Note the cover of this CD. I got a kick out of Hal's catalog description... "Don't trust that smiling face. Listen to me scrape your brain with crusty noise and infiltrate your dream state with my words". But much of this is actually very mellow, meditative, and space ambient relative to a lot of Hal's work. Oh, it has plenty of quirkiness, noise, and experimental bits to keep things interesting. But Hal shows the interest in cosmic exploration that I first heard on the Ancient Astronauts collaboration with Chris Phinney (see AI #13), and even the harsher segments are more linear than chaotic. I like the evolutions through a variety of space themes and atmospherics that are at various times mechanical, wailing, and meditative, but also has a sci-fi soundtrack feel. Very thematic. The patterns and atmospherics are continually shifting, but Hal manages to transition things such that it all feels cohesive, despite being a bit abrupt. Keep us listeners on our toes! There's also a bit of spoken word, electro experimental Beat poet type stuff. Like Ginsberg backed by The Residents. Overall, an enjoyably freaky set that straddles the lines between space ambient, noise, prog rock, and experimental electronics.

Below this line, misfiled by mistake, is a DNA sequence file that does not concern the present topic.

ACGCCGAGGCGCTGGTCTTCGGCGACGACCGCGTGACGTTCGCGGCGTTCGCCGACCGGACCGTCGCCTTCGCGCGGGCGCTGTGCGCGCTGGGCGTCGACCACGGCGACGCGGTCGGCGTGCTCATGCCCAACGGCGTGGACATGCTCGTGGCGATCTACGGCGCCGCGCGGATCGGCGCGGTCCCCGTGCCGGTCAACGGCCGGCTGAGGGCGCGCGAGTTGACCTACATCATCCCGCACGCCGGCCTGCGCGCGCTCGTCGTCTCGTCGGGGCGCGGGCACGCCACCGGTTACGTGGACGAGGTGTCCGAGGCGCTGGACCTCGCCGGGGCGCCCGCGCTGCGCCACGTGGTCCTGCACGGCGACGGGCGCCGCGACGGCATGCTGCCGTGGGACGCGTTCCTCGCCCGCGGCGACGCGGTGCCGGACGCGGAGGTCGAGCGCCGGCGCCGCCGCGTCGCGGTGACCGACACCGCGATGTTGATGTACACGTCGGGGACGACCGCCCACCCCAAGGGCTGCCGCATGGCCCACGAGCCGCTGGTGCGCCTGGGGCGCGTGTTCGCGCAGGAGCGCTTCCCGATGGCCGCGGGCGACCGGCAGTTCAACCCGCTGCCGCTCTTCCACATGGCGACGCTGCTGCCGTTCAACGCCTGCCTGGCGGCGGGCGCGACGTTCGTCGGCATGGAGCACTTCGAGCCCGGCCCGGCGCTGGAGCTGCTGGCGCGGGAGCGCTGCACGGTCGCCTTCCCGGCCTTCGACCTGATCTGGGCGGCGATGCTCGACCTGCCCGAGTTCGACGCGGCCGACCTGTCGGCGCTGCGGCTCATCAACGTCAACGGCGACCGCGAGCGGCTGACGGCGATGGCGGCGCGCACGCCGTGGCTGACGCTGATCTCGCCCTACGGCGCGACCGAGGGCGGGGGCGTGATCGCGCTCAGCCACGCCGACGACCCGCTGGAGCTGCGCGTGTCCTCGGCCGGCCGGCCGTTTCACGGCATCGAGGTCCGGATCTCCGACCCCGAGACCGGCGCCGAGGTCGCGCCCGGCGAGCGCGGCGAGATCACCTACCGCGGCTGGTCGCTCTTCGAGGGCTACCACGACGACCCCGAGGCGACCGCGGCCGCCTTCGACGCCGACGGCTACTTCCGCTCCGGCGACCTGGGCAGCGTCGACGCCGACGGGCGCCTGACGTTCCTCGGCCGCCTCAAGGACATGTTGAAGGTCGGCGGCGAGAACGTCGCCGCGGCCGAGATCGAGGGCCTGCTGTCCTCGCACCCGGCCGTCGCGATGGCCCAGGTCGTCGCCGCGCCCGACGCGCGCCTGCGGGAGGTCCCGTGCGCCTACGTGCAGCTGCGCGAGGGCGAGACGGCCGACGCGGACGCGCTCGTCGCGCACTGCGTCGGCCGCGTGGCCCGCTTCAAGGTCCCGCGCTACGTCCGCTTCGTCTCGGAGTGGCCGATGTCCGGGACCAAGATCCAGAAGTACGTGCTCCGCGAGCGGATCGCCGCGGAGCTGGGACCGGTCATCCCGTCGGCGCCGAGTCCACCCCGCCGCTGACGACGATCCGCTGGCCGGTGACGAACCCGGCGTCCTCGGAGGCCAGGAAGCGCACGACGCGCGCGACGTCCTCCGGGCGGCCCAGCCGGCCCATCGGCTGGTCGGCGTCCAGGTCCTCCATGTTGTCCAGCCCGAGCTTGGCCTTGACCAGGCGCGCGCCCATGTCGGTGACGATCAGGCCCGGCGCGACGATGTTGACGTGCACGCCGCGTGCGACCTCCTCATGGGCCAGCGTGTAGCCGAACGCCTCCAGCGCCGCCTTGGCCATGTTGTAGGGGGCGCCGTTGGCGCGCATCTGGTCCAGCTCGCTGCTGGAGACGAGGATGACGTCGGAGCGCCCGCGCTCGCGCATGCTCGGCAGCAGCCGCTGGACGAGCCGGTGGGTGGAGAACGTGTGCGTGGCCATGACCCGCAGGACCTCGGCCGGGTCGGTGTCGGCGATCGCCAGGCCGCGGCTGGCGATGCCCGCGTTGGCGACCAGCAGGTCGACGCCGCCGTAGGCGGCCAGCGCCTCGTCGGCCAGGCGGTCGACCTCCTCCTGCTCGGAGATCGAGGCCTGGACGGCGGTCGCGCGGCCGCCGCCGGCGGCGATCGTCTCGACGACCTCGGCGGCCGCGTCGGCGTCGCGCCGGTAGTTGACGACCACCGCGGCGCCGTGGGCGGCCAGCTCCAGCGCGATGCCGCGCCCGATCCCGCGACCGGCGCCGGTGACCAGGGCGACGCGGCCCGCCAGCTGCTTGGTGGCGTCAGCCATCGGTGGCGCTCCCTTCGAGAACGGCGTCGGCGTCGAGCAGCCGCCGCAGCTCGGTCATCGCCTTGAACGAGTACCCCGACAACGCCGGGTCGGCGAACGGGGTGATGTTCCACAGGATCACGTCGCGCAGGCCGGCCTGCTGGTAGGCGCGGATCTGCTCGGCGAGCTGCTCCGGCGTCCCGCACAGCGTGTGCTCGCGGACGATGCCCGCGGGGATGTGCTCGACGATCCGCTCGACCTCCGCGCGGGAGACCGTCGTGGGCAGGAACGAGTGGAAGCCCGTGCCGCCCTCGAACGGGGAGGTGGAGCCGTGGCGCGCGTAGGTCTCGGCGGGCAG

Hal McGee - "Experimental Electronic Music 1986-1987 Recordings As DOG AS MASTER" (F.D.R. Recordings 1986-87/2001, #142)